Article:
The rise of the dual-role CEO

In recent months, multiple health systems have named executives who already lead a region or facility to a second, dual role within the enterprise. 

Frequently, the system stacks leadership of a second hospital atop an existing hospital president's or CEO's duties. Milwaukee-based Aurora Health Care named Nkem Iroegbu, MD, president of its Cudahy, Wis.-based St. Luke's South Shore hospital this month; he will assume the role in addition to his current responsibilities as president of Milwaukee-based Aurora Sinai Medical Center. 

Hazard, Ky.-based Appalachian Regional Healthcare made a similar appointment in August, naming West Virginia Region CEO Jeremy Hall to the helm of its Big Sandy region, too.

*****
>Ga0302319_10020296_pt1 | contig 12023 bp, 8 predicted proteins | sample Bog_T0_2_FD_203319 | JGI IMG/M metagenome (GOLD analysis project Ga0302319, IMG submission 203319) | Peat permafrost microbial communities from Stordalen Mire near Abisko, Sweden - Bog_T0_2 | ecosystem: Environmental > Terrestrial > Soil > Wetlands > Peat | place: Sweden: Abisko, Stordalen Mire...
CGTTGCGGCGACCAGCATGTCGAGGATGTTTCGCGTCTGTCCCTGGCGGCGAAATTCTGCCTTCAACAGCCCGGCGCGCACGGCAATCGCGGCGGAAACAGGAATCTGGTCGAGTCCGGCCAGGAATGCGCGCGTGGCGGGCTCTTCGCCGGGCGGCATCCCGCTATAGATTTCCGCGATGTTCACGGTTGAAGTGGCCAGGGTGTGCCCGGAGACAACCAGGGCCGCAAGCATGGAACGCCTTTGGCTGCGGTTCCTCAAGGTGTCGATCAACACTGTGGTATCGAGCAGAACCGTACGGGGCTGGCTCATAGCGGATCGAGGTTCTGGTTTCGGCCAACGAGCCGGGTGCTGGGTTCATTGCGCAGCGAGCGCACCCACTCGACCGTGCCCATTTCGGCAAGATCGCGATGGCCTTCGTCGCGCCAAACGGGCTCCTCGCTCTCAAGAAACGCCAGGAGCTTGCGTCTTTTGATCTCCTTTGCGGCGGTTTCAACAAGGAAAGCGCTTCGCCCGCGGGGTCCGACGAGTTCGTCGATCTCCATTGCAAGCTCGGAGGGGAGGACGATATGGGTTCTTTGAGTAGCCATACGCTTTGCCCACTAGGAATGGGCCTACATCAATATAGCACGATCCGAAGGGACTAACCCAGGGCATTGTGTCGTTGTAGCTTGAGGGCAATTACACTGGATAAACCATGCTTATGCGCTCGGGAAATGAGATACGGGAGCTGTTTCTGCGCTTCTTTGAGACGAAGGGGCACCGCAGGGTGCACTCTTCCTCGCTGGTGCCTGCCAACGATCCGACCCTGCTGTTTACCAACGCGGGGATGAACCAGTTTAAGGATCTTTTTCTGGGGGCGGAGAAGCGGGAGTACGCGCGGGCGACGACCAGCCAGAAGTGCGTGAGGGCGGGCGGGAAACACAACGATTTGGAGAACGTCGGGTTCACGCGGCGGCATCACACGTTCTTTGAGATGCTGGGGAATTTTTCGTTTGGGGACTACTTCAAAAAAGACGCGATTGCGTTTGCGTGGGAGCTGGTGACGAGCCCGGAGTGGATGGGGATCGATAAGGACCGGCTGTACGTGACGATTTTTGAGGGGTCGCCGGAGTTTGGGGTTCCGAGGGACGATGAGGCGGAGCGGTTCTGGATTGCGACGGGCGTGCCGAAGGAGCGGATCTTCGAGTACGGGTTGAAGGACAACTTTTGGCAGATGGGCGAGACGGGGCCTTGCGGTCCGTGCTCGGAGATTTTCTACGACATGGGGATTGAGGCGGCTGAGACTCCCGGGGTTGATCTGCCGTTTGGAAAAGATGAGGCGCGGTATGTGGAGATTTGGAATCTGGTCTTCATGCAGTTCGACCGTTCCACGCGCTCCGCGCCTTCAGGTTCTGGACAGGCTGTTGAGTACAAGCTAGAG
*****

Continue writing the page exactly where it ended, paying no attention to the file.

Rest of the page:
And earlier this year, Detroit-based Henry Ford Health chose Steven Kalkanis, MD, to oversee its Henry Ford Hospital on top of his existing responsibilities as CEO of the system's medical group. 

What's driving this trend? Amid mounting financial challenges, many health systems are looking to streamline operations in top-heavy C-suites and reallocate funds to essential clinical roles and functions. When Renton, Wash.-based Providence eliminated the CEO role at two of its hospitals — passing regional oversight to one executive — the system said the restructuring freed up resources for front-line caregivers. 

Plus, these dual-role executives are frequently tapped internally. External CEO hiring has been on the decline since 2019 and this year dropped to the lowest recorded level since 2016. Internal duty expansions clear some training and onboarding costs and cut the guesswork of a new addition. If a leader can helm one area successfully, it's often safe to assume they can be trusted with a second. 

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